*** I spent 3 1/2 hours in the dentists chair today, so I don't vouch for the coherence of these observations.

I must say that I thought this was possibly your most coherent post to date :lol:

I agree with you! :shock: It is also my least fave Witches book. :P
"Disliking Carrot would be like kicking a puppy."
"You kicked a puppy," Lobsang said accusingly.
User avatar
poohcarrot
Member
 
Posts: 10425
Joined: Sun Sep 13, 2009 12:11 pm
Location: NOT The land of the risen Son!!

Postby DaveC » Tue Aug 03, 2010 9:03 am

I have liked Nanny Ogg more than Granny and her maternal nature.

Have to say my favourite part was Andre, the undercover policeman guy, and the role the other undercovers play Nobby and Detritus?


It was somewhere around early May that I read it in my chronological journey.

I watched a lot of Gilbert and Sullivan with my parents when I was younger so some of the action was familar. Although Phantom of the Opera has only been on my radar since the film came out my partner bought it, and she got me to watch it. I did know some of the songs, though.
Adventures of a Film Geek - My Blog

Check out my short film!

"Dude, this thing claims I have mail. Dude, now I'm reading it."
This Is...
User avatar
DaveC
Member
 
Posts: 3791
Joined: Wed Jul 07, 2010 11:35 am
Location: Portishead, UK

Postby Tonyblack » Tue Aug 03, 2010 9:52 am

Actually, not just Andre and the Watch are in disguise in this book - everyone is! :D All the main characters are pretending to be someone else at one point or another - which is in itself very operatic.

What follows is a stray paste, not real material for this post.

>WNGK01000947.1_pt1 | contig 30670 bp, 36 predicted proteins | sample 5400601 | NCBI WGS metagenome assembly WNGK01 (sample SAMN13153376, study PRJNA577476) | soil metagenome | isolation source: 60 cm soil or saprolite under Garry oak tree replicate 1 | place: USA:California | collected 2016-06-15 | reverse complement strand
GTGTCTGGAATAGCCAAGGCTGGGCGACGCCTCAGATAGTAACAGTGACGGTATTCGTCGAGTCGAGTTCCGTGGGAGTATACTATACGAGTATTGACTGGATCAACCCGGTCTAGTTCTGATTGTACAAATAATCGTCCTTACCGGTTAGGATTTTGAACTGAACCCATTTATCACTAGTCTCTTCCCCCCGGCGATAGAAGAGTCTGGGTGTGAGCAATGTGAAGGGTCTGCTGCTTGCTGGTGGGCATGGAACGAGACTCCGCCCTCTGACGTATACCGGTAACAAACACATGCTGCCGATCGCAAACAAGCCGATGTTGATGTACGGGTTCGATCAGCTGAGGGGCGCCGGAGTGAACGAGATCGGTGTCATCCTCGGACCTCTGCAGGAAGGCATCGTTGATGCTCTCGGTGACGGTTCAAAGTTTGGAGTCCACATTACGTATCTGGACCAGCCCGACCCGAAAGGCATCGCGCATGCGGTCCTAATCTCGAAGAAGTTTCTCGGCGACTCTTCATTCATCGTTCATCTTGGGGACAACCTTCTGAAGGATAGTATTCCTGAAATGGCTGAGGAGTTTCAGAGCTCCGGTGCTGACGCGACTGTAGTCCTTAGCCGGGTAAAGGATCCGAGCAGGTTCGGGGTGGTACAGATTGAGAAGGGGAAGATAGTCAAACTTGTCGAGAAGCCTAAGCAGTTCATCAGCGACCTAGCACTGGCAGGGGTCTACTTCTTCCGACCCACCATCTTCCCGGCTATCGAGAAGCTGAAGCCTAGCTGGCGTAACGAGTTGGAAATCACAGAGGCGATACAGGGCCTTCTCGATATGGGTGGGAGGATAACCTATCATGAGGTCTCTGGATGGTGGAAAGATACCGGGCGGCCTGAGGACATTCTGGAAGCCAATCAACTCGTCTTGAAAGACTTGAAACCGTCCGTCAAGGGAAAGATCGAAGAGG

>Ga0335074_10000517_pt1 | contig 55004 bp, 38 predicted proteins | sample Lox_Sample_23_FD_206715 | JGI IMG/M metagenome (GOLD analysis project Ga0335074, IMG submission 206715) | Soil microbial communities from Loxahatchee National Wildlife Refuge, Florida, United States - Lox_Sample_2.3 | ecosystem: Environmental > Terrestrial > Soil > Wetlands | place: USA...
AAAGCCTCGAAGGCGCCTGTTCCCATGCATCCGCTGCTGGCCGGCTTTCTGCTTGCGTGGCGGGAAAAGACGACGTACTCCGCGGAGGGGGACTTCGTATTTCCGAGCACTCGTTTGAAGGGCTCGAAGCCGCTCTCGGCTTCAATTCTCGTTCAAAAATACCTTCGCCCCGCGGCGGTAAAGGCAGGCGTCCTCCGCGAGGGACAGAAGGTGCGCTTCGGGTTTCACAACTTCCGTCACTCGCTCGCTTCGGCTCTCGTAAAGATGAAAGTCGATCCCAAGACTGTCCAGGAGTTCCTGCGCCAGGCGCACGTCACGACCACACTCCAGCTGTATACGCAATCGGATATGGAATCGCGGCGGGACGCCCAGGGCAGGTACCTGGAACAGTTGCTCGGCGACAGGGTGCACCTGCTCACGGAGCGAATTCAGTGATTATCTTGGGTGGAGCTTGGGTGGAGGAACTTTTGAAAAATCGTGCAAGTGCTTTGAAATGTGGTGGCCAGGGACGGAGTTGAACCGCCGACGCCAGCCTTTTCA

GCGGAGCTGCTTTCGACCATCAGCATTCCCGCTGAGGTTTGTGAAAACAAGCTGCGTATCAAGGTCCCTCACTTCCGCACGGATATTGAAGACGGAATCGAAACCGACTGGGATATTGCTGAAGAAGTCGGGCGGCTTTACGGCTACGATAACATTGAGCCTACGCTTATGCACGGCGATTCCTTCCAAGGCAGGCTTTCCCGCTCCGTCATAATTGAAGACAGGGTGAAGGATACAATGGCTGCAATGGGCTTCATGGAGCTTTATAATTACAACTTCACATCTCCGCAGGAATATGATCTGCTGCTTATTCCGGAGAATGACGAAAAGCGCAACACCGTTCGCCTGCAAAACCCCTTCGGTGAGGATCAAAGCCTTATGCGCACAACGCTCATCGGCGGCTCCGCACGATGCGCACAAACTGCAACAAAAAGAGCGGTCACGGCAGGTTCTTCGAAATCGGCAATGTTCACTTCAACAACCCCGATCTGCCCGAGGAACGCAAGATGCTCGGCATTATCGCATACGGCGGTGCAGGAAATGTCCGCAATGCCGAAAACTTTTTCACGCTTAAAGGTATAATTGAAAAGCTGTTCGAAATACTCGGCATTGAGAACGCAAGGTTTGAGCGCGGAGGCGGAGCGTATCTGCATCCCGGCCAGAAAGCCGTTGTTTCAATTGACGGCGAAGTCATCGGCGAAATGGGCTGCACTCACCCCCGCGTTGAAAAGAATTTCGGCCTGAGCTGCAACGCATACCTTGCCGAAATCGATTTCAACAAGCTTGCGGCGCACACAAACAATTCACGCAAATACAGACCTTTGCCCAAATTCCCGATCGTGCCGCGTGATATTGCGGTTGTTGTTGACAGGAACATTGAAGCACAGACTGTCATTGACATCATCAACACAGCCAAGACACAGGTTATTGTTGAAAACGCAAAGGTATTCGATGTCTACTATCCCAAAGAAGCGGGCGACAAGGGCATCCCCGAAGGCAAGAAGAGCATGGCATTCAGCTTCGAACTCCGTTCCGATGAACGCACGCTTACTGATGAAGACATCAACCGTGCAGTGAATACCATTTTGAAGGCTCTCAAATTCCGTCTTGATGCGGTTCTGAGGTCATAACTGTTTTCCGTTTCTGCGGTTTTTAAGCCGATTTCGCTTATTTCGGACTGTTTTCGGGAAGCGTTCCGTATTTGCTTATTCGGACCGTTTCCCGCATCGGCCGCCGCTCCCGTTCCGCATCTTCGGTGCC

Interestingly, one of the main musical themes (Music of the Night) in the Andrew Lloyd Webber version of Phantom, the melody is almost exactly like part of an opera by Puccini called La Fanciulla del West (Girl of the Golden West). The Puccini estate tried to sue Lloyd Webber, but the case was settled out of court.

And did anyone spot the similarity between Walter and Frank Spencer? Michael Crawford played Frank Spencer and he was also the first to play the Phantom in the Lloyd Webber version. :wink:
Last edited by Tonyblack on Tue Aug 03, 2010 9:59 am, edited 1 time in total.
"Goodness is about what you do. Not what you pray to."
User avatar
Tonyblack
Moderator
 
Posts: 28835
Joined: Fri Jul 25, 2008 4:29 pm
Location: Cardiff, Wales

Postby DaveC » Tue Aug 03, 2010 9:58 am

Tonyblack wrote:And did anyone spot the similarity between Walter and Frank Spencer? Michael Crawford played Frank Spencer and he was also the first to play the Phantom in the Lloyd Webber version. :wink:


Oh yeah. I remember thinking that when I read it.

I keep forgetting how versatile Frank Spencer is, that he is the singer of the song that opens Wall-E, the song from Hello Dolly.
Adventures of a Film Geek - My Blog

Check out my short film!

"Dude, this thing claims I have mail. Dude, now I'm reading it."
This Is...
User avatar
DaveC
Member
 
Posts: 3791
Joined: Wed Jul 07, 2010 11:35 am
Location: Portishead, UK

Postby Jan Van Quirm » Tue Aug 03, 2010 12:47 pm

And Michael Crawford was in the film version of Hello Dolly too :lol:

With the Frank Spencer character - Michael based his facial expressions on his pre-school daughter and her various antics :wink:
"Some men see things as they are and ask why. Others dream things that never were and ask why not.” George Bernard Shaw
User avatar
Jan Van Quirm
Member
 
Posts: 10536
Joined: Fri Nov 07, 2008 9:07 pm
Location: Dunheved, Kernow

Postby DaveC » Tue Aug 03, 2010 1:17 pm

DaveC wrote:I keep forgetting how versatile Frank Spencer is, that he is the singer of the song that opens Wall-E, the song from Hello Dolly.


I was meant to write Michael Crawford not Frank Spencer. You know what I mean :)
Adventures of a Film Geek - My Blog

Check out my short film!

"Dude, this thing claims I have mail. Dude, now I'm reading it."
This Is...
User avatar
DaveC
Member
 
Posts: 3791
Joined: Wed Jul 07, 2010 11:35 am
Location: Portishead, UK

Next

Return to Discworld novels

Who is online

Users browsing this forum: No registered users and 3 guests